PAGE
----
INSTITUTO ARGENTINO DE NIVOLOGIA, GLACIOLOGIA Y CIENCIAS AMBIENTALES
Unidad Ejecutora - UE
congresos y reuniones científicas
Forest expansion of native woodlands across the montane subtropical deserts in South America: climate and grazing influences.
MARIANO MORALES; RICARDO VILLALBA
Vancouver, British Columbia, Canada.
Conferencia; First American Dendrochronology Conference.; 2008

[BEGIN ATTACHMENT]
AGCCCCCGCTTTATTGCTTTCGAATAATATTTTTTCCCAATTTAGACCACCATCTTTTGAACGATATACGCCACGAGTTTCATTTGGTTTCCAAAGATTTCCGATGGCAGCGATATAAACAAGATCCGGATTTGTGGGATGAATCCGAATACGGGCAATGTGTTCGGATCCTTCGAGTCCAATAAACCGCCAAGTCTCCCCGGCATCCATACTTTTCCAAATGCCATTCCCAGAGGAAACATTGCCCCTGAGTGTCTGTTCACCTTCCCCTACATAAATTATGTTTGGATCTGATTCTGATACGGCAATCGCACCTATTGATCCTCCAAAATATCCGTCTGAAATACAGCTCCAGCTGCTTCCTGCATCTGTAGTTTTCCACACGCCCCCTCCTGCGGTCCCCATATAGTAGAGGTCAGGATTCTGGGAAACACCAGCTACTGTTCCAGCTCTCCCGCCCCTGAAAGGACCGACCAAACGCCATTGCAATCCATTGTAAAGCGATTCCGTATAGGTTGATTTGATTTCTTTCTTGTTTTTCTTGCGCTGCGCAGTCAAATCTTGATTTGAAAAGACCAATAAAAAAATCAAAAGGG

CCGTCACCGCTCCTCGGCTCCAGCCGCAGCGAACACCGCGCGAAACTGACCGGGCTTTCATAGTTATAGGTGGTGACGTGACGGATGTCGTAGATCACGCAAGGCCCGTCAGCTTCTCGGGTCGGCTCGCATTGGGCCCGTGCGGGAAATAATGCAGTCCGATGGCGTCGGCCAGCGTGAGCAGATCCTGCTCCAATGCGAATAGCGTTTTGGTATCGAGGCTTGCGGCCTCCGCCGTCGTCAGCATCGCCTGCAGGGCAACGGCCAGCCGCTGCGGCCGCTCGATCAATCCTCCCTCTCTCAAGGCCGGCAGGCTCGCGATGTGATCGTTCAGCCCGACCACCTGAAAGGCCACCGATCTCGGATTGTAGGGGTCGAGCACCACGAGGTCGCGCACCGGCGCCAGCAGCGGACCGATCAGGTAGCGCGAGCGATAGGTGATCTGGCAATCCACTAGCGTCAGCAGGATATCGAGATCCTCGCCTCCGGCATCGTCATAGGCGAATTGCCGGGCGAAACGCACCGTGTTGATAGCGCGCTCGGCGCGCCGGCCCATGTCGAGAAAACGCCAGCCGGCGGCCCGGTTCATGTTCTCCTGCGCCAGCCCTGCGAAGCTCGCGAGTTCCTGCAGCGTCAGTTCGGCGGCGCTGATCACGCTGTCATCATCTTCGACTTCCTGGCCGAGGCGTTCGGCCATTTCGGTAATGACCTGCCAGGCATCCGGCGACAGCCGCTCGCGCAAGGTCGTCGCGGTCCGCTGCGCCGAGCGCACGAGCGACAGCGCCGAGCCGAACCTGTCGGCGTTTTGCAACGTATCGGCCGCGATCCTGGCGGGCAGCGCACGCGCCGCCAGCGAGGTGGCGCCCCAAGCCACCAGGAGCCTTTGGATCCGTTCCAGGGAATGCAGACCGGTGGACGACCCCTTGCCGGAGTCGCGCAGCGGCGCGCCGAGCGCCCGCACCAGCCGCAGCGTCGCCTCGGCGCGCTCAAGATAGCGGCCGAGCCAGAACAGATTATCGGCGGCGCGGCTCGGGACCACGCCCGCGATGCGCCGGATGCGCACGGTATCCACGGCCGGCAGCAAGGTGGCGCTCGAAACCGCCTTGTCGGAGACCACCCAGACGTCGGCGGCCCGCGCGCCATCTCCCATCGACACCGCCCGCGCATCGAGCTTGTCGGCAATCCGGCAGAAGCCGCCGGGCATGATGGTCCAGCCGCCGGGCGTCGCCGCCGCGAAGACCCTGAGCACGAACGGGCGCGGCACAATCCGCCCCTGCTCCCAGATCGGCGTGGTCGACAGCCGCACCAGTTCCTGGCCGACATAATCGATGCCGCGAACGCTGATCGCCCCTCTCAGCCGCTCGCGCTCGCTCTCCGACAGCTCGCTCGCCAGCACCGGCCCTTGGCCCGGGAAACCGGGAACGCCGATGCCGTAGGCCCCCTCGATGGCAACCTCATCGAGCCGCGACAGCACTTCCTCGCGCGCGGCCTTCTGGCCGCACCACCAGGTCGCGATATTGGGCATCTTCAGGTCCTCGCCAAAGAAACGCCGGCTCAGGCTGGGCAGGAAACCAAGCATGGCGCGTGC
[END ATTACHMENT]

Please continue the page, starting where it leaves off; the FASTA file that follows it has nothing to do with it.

Climatic fluctuations, interactions between living organisms, and natural and anthropogenic disturbances, are the major factors affecting forest structure and dynamics. Prosopis ferox woodlands form a widespread vegetation community in the high dry valleys of Northwestern Argentina and Southern Bolivia. Across its distribution range, P. ferox has been widely used as a local source of fuel, timber and food for livestock. Therefore, the current structure of the remnant woodlands reflects the long-term interactions between past climate and human activities in the region. In response to a regional urbanization process starting at the beginning of the 20th century, people migrated from rural areas to urban centers in the subtropical lowlands. This process was accompanied by a reduction in the intensity of land-use. Concurrent with the social processes, significant climatic changes were recorded in the region since the mid-19th century. In the context of the last 100 years, instrumental and dendrochronological records reveal an unprecedented increase in regional precipitation during the recent decades in Northwestern Argentina. Taken in account these environmental changes in the region, we were interested in evaluating how variations in rainfall and in the intensity of human-related activities have affected the extension and productivity of the Prosopis woodlands. To identify the vegetation responses to the recorded natural and anthropogenic changes, we determined the current structure and dynamics of the P. ferox woodlands in the Quebrada de Humahuaca. At different temporal and spatial scales, rainfall appears as the major factor affecting establishment and radial growth of Prosopis woodlands across the region. However, differences in tree-growth and survivorship are heavily affected by grazing at more local scales. The increase in precipitation in combination with a reduction in grazing pressure has favored the expansion of the native woodlands of Prosopis across the Humahuaca, with regional implications for the atmosphere-land interactions.